Jan. 20, 2021
Alcon has commercially launched a non-diffractive extended depth-of-focus intraocular lens (IOL) in the U.S. – the AcrySof IQ Vivity IOL (Vivity).1,2 This new presbyopia-mitigating lens is now available to all U.S. ophthalmologists for patients undergoing cataract surgery.
Cataracts are the most common cause of vision loss globally.3 The U.S. market is expected to grow to 5.4 million cataract surgeries by 2025.4 With the aging population, the number of people in the U.S. with cataracts is expected to double by 2050.3
Vivity features Alcon’s proprietary non-diffractive X-WAVE technology, which stretches and shifts light without splitting it.1 Vivity is designed to deliver monofocal-quality distance (far) with excellent intermediate (at arm’s length) and functional near vision (up close).*2 Alcon says the lens expands its growing portfolio of presbyopia-mitigating IOLs to meet the needs of cataract patients who are interested in restoring their visual performance and improving their lifestyle.
“With the introduction of Vivity, Alcon continues to demonstrate our ongoing commitment to growing our IOL portfolio and delivering differentiated innovations that meet surgeon and patient needs,” said Sergio Duplan, president, North America at Alcon. “We now offer two next-generation presbyopia-mitigating IOL options, with the PanOptix Trifocal for patients who want to be more spectacle independent at all distances and Vivity for patients who seek to improve their intermediate and near vision, with a monofocal-like visual disturbance profile.”
Also available in toric designs, Vivity is built on Alcon’s AcrySof IQ IOL platform that has been implanted in more than 125 million eyes globally.5 According to results from a U.S. clinical trial, patients who had the Vivity lens implanted experienced renewed vision and lifestyle benefits, including:2
- 94-92 percent of Vivity patients reported very good or good vision at distance and arm’s length, respectively, without glasses in bright light, with vision of 20/20 at distance and greater than 20/25 at intermediate*†2
- Comparable visual disturbance profile to a monofocal IOL*2
“The Vivity lens is a disruptive technology that fills a gap for eye surgeons as a presbyopia-mitigating IOL option for those patients who are not candidates for a diffractive IOL platform, but want some spectacle independence,” said Dr. Cathleen McCabe, chief medical officer, Eye Health America and Medical Director, The Eye Associates. “This lens has a monofocal-like visual disturbance profile, a low incidence of severe or very bothersome glare and halos, and provides a continuous extended range of vision which can meet the needs of many cataract patients.”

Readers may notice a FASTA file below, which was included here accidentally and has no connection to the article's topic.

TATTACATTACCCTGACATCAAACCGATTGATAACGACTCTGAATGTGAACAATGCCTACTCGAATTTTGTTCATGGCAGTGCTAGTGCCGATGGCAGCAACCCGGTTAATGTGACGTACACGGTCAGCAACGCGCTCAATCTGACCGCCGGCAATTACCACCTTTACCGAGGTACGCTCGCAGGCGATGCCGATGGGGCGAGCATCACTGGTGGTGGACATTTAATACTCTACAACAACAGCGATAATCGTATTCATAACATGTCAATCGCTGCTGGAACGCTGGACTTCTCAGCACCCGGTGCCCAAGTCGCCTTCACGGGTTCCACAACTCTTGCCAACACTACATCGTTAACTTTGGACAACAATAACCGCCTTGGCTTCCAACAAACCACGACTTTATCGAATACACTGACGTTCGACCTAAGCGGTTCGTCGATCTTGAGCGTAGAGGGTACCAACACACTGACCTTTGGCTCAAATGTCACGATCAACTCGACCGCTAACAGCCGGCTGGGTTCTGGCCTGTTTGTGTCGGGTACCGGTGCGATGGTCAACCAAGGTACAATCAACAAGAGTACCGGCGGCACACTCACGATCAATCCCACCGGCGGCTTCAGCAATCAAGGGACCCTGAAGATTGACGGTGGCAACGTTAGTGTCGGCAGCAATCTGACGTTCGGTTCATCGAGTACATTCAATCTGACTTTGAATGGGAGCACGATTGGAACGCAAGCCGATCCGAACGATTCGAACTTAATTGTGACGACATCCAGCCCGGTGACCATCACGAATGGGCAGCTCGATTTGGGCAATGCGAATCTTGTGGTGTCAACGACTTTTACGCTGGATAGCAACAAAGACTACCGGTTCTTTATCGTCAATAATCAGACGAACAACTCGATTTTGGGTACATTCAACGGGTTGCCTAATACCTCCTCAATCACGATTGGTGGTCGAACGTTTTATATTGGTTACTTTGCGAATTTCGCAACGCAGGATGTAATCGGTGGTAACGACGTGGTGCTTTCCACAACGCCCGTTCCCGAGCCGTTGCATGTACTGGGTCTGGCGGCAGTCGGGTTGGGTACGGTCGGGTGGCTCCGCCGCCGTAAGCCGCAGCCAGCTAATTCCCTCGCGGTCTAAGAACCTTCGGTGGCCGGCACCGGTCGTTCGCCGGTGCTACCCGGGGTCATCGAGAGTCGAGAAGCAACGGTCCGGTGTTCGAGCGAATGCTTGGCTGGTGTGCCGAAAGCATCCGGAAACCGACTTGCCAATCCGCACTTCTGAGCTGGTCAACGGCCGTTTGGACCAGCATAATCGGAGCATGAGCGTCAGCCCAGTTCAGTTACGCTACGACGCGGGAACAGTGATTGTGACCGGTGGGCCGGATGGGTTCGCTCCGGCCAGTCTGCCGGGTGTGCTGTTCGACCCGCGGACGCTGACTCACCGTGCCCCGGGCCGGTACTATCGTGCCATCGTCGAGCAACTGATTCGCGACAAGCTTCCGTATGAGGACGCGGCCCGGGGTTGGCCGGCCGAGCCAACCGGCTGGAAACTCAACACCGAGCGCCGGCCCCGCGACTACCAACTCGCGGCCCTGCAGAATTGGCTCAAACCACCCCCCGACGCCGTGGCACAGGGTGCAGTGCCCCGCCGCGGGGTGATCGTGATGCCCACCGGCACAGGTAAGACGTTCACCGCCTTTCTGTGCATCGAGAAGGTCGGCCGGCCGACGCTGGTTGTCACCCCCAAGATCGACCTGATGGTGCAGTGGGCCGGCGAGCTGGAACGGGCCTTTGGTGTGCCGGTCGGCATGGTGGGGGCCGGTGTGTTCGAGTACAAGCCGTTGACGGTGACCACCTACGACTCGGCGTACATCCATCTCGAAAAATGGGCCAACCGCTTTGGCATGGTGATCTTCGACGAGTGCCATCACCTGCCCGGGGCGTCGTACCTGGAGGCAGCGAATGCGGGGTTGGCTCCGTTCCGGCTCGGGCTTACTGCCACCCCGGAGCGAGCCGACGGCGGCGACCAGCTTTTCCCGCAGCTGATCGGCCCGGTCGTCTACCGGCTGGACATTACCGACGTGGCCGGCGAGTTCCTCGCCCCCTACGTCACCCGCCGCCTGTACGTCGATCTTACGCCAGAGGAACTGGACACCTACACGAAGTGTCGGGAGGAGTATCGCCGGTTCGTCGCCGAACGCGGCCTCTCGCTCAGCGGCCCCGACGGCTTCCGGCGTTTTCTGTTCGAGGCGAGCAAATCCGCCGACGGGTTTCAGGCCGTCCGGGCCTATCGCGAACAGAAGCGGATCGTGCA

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Vivity received FDA approval in February 2020, and it was made available to select U.S. ophthalmologists in September 2020 during a pilot phase, ahead of the current national launch.
Vivity is already available in some European markets, Australia, New Zealand and Canada, and has been introduced to select ophthalmologists in Latin America.
For more information regarding Vivity in the U.S., visit www.vivityview.com.
1. Alcon Data on File, 2019.
2. AcrySof® IQ Vivity™ Extended Vision IOL DFU. Alcon Laboratories, Inc.; 2020.
3. Cataract Data and Statistics. National Eye Institute. Accessed December 21, 2020. https://www.nei.nih.gov/learn-about-eye-health/resources-for-health-educators/eye-health-data-and-statistics/cataract-data-and-statistics.
4. 2020 IOL Market Report – Mid Year Update, Market Scope, 08/28/2020, pp5, Table 47: Forecast for the IOL Market in the United States.
5. Alcon Data on File, 2020.
6. Centers for Disease Control and Prevention, Vision Health Initiative. Accessed December 21, 2020. https://www.cdc.gov/visionhealth/basics/ced/index.html.
7. Cleveland Clinic, Cataracts. Accessed December 21, 2020. https://my.clevelandclinic.org/health/diseases/8589-cataracts.
8. Mayo Clinic, Presbyopia. Accessed December 21, 2020. https://www.mayoclinic.org/diseases-conditions/presbyopia/symptoms-causes/syc-20363328.
9.American Optometric Association: Optometric Clinical Practice Guideline, Care of the Patient with Presbyopia. Accessed December 21, 2020.